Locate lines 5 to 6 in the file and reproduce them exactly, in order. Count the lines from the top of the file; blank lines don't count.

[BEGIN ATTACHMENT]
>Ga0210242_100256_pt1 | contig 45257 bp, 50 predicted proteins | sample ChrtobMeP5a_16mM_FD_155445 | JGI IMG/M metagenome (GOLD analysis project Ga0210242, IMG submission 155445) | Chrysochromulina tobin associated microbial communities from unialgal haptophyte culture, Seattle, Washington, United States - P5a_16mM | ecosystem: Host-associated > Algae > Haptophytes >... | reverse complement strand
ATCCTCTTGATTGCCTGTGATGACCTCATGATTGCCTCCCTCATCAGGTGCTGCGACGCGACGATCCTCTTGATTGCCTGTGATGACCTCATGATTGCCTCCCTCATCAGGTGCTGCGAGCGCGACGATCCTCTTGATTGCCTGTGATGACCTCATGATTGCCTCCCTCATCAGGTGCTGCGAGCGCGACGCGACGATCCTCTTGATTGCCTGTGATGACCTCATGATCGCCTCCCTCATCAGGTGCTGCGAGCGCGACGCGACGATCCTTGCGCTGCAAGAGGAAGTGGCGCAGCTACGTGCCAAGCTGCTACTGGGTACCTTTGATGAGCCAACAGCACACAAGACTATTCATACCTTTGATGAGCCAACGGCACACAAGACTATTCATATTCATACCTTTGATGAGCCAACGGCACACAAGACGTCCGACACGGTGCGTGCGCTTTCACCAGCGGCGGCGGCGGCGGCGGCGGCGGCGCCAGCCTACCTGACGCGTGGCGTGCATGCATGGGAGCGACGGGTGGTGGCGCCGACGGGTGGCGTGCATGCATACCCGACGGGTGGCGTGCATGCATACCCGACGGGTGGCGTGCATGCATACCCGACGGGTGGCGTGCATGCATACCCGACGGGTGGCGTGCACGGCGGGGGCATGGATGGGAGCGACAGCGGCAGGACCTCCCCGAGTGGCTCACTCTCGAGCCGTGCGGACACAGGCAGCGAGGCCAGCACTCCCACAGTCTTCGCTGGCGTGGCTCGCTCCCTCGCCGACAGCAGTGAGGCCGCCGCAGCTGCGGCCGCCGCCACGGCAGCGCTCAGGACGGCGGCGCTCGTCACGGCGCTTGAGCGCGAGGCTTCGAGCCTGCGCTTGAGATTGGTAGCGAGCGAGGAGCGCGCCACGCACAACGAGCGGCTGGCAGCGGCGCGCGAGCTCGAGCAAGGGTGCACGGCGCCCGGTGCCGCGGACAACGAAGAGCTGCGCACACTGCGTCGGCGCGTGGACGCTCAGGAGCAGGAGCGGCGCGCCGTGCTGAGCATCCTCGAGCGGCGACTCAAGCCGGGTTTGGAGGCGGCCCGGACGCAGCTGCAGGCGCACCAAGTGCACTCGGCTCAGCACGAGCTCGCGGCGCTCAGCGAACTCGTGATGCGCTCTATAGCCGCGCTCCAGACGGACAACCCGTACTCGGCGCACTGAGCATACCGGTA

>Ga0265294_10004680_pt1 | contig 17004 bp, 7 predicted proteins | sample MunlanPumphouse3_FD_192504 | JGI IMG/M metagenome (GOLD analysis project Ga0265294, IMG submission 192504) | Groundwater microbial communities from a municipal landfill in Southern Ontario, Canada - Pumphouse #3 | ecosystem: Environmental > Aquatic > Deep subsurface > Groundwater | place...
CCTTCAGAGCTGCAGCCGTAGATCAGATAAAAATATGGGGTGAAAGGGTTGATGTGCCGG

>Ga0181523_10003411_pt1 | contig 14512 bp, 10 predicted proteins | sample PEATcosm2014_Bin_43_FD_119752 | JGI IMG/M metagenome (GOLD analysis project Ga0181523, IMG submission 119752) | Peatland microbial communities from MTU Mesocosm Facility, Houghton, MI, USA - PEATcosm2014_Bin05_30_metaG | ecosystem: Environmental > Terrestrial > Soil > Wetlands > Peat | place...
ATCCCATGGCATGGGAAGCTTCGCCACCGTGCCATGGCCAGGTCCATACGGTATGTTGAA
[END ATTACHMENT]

>Ga0181523_10003411_pt1 | contig 14512 bp, 10 predicted proteins | sample PEATcosm2014_Bin_43_FD_119752 | JGI IMG/M metagenome (GOLD analysis project Ga0181523, IMG submission 119752) | Peatland microbial communities from MTU Mesocosm Facility, Houghton, MI, USA - PEATcosm2014_Bin05_30_metaG | ecosystem: Environmental > Terrestrial > Soil > Wetlands > Peat | place...
ATCCCATGGCATGGGAAGCTTCGCCACCGTGCCATGGCCAGGTCCATACGGTATGTTGAA